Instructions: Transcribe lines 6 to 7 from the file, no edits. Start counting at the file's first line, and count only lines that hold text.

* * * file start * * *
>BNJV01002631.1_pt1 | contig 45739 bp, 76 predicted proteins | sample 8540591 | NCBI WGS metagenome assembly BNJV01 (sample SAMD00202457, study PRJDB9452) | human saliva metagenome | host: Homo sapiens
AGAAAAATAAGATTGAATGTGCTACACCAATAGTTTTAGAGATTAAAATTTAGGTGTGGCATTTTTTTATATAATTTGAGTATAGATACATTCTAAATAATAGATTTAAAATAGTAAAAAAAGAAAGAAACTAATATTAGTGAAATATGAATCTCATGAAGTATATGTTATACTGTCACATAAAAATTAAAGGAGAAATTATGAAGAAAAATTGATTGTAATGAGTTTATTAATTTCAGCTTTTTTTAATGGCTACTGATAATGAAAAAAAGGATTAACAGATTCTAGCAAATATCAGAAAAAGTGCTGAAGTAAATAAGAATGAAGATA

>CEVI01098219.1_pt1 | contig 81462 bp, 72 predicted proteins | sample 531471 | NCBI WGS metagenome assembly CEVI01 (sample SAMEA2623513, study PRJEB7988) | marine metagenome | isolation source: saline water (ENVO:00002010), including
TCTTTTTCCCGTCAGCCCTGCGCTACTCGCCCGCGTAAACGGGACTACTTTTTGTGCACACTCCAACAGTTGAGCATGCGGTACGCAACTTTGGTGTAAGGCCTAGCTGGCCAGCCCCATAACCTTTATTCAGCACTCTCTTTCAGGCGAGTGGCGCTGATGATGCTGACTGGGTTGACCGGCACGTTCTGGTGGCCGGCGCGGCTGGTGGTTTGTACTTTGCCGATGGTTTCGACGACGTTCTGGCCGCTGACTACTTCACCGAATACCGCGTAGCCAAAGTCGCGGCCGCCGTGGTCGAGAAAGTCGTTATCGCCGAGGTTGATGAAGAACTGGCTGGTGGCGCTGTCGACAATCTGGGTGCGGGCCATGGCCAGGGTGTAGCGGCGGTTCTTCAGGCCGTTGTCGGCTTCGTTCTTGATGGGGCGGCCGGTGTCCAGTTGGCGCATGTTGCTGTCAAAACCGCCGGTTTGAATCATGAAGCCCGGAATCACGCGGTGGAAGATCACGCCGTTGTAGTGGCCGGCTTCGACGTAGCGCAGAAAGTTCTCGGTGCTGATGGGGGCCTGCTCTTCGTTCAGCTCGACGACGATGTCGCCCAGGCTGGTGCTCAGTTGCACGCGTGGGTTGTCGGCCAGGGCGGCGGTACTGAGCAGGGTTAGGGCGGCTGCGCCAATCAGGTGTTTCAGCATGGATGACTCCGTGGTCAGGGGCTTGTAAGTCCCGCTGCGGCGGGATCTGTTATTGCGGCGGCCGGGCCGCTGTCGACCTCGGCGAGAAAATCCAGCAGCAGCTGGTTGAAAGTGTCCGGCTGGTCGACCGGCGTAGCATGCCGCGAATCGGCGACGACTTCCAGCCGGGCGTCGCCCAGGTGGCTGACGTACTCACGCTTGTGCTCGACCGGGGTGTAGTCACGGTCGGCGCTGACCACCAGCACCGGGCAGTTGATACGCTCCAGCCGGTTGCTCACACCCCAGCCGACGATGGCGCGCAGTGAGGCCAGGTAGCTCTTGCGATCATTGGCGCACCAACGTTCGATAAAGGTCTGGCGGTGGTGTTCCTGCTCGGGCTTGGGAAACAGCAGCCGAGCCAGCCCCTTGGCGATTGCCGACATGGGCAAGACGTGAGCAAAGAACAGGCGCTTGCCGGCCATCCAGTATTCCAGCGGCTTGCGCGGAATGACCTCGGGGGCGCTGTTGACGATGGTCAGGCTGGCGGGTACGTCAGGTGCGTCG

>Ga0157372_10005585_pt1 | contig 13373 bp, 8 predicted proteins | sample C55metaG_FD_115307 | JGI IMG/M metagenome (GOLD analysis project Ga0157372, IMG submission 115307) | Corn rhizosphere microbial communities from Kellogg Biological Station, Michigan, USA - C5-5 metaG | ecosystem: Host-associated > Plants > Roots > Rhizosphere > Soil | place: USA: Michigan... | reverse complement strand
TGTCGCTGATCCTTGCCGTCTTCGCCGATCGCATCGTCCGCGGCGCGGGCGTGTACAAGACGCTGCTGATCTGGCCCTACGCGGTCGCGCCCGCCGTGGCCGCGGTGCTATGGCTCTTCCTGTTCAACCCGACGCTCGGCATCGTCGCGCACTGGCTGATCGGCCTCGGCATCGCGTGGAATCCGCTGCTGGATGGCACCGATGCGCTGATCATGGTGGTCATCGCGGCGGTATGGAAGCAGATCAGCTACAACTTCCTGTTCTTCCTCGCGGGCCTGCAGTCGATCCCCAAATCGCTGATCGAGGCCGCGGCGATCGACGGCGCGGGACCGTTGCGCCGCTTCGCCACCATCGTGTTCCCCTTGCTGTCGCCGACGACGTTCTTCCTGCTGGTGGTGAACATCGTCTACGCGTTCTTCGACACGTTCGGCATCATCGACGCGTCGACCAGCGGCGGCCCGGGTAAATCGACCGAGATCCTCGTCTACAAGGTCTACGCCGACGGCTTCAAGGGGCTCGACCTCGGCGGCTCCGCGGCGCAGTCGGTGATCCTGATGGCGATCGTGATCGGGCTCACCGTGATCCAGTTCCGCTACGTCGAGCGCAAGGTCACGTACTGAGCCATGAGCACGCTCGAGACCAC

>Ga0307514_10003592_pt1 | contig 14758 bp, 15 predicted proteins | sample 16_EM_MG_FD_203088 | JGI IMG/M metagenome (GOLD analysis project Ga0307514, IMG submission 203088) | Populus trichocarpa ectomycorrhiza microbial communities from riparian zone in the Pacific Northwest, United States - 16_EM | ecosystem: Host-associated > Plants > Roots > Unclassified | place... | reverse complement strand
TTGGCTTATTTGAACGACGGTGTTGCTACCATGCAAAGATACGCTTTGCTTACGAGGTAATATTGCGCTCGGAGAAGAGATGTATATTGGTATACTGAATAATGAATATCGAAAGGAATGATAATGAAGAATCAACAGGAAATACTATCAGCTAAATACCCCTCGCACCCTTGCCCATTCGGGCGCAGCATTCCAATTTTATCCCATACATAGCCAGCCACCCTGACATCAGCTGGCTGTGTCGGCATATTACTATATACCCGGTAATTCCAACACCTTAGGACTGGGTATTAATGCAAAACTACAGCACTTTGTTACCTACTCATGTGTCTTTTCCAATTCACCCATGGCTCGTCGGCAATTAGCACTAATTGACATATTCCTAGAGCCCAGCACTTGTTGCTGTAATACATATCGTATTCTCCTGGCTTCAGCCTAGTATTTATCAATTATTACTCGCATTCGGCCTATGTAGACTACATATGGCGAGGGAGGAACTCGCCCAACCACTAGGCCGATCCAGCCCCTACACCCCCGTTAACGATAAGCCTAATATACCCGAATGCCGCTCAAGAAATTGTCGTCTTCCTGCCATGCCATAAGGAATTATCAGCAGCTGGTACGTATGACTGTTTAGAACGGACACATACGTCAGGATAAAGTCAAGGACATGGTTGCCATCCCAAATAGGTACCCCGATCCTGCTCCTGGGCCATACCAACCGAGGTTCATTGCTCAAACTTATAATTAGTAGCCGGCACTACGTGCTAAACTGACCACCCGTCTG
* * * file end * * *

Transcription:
TGTCGCTGATCCTTGCCGTCTTCGCCGATCGCATCGTCCGCGGCGCGGGCGTGTACAAGACGCTGCTGATCTGGCCCTACGCGGTCGCGCCCGCCGTGGCCGCGGTGCTATGGCTCTTCCTGTTCAACCCGACGCTCGGCATCGTCGCGCACTGGCTGATCGGCCTCGGCATCGCGTGGAATCCGCTGCTGGATGGCACCGATGCGCTGATCATGGTGGTCATCGCGGCGGTATGGAAGCAGATCAGCTACAACTTCCTGTTCTTCCTCGCGGGCCTGCAGTCGATCCCCAAATCGCTGATCGAGGCCGCGGCGATCGACGGCGCGGGACCGTTGCGCCGCTTCGCCACCATCGTGTTCCCCTTGCTGTCGCCGACGACGTTCTTCCTGCTGGTGGTGAACATCGTCTACGCGTTCTTCGACACGTTCGGCATCATCGACGCGTCGACCAGCGGCGGCCCGGGTAAATCGACCGAGATCCTCGTCTACAAGGTCTACGCCGACGGCTTCAAGGGGCTCGACCTCGGCGGCTCCGCGGCGCAGTCGGTGATCCTGATGGCGATCGTGATCGGGCTCACCGTGATCCAGTTCCGCTACGTCGAGCGCAAGGTCACGTACTGAGCCATGAGCACGCTCGAGACCAC

>Ga0307514_10003592_pt1 | contig 14758 bp, 15 predicted proteins | sample 16_EM_MG_FD_203088 | JGI IMG/M metagenome (GOLD analysis project Ga0307514, IMG submission 203088) | Populus trichocarpa ectomycorrhiza microbial communities from riparian zone in the Pacific Northwest, United States - 16_EM | ecosystem: Host-associated > Plants > Roots > Unclassified | place... | reverse complement strand